Acute myeloid leukemia (AML) is an aggressive disease with an unfavorable prognosis [1, 2]. Only approximately 1/3 of elderly AML-patients are eligible for intensive chemotherapeutic approaches. Results remain poor and unsatisfactory, even for those who do meet inclusion criteria for such treatment (induction mortality of up to 29%; 2 year OS 6-11%) [3–5]. Patients not suitable for intensive chemotherapy due to high age, comorbidities, poor performance status and/or adverse cytogenetics, or who have failed these treatment options, are frequently offered best supportive care (BSC) only , and the prognosis is dismal . Other treatment options such as low-dose cytarabine, topotecan, gemtuzumab ozogamicin, clofarabine, cloretazine, or tipifarnib have not been promising [8–14]. Treatment options for AML-patients with >30% BM-blasts unfit/ineligible for intensive chemotherapeutic approaches are particularly limited, as hypomethylating agents were not approved for this patient group. Only very recently has decitabine been granted EMA-, but not FDA-approval for the treatment of WHO-AML patients aged 65 or older who are not candidates for standard induction chemotherapy (http://www.ema.europa.eu/ema/index.jsp?curl=pages/medicines/human/medicines/002221/human_med_001589.jsp%26;mid=WC0b01ac058001d124).
Azacitidine (Vidaza®) received FDA-approval for MDS and AML with 20-30% BM-blasts in 2004 based on the results of several CALGB-trials . EMA-approval for HR-MDS and AML with 20-30% BM-blasts was granted in 2008 following the pivotal AZA-001 trial . In a subset-analysis, azacitidine was shown to prolong OS in elderly AML-patients with 20-30% BM-blasts .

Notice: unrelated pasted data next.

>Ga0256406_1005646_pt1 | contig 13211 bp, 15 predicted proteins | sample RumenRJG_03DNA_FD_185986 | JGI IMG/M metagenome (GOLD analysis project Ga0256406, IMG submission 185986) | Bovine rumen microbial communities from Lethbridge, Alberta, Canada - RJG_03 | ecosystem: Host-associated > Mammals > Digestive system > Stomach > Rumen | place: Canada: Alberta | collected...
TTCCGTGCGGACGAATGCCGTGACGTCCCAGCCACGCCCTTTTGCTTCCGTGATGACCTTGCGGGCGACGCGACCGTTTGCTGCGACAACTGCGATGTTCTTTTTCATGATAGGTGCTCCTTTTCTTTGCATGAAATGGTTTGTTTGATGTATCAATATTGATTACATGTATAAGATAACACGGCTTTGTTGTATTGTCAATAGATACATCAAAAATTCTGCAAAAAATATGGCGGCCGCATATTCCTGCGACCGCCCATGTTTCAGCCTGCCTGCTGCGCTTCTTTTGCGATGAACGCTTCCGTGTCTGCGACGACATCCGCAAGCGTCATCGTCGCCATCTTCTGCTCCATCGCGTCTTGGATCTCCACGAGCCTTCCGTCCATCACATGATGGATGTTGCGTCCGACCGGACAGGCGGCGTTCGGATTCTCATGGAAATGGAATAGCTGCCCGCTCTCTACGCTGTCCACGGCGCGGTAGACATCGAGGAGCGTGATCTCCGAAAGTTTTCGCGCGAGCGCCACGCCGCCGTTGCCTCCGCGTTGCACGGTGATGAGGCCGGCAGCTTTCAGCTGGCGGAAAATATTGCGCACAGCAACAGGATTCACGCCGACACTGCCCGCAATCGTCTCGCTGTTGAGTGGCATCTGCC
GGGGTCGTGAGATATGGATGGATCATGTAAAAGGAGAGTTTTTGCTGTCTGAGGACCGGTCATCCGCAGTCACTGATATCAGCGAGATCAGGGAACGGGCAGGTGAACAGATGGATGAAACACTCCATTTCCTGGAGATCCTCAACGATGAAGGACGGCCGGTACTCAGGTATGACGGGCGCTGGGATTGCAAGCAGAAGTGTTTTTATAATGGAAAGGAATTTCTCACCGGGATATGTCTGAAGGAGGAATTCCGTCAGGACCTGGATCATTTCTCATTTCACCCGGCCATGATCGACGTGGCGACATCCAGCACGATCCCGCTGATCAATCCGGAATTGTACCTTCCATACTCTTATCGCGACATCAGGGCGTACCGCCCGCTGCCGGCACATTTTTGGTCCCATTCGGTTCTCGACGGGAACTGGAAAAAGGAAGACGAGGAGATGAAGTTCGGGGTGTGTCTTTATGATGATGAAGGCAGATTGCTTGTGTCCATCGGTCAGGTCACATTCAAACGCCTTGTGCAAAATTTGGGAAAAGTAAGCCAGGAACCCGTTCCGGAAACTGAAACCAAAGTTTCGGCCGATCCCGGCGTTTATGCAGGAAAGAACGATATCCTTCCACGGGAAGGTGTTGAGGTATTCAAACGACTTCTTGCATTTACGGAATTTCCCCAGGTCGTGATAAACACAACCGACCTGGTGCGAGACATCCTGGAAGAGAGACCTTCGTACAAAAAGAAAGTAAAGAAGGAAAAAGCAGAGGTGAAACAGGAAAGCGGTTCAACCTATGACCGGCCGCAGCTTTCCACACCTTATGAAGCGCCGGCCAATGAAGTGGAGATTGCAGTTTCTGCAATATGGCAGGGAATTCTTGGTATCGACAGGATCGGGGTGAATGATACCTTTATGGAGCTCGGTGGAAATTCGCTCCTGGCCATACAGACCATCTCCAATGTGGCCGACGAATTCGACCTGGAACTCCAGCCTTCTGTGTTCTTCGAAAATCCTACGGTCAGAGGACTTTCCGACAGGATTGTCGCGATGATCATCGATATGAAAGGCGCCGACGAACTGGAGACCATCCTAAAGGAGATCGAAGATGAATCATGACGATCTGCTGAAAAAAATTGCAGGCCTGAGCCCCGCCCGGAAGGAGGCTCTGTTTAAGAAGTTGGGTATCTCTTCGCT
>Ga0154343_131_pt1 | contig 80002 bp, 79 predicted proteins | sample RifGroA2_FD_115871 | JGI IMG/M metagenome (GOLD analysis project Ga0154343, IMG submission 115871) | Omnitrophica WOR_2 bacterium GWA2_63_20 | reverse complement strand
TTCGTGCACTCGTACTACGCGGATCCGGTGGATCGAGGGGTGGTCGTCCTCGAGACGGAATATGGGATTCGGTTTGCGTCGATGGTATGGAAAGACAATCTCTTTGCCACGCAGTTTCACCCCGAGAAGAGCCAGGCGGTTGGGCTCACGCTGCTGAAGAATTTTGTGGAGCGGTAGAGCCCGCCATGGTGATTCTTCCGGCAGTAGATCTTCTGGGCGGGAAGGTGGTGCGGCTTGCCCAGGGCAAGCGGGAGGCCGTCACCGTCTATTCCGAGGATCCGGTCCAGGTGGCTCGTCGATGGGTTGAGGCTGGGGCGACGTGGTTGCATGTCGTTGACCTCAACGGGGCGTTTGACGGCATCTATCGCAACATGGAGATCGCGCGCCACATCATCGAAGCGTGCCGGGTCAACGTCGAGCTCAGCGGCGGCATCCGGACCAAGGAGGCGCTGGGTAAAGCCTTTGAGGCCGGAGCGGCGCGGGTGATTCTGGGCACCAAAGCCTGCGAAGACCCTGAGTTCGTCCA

The Austrian Azacitidine Registry (AAR) (ClinicalTrials.gov: NCT01595295) comprises 155 AML-patients who did not qualify for intensive chemotherapeutic approaches in most cases, and is currently the largest cohort of AML-patients treated with azacitidine published to date, with the highest per capita coverage of AML-patients in a nationwide registry, suggesting limited selection (Additional file 1: Tables S1 and S2). The aim was to include most AML-patients treated with azacitidine in Austria, and to gain a comprehensive view of the use, safety and efficacy of the drug in a broad range of WHO-defined AML, including patients with >30% bone marrow blasts, who have limited other therapeutic options, and for whom the drug has not been approved yet.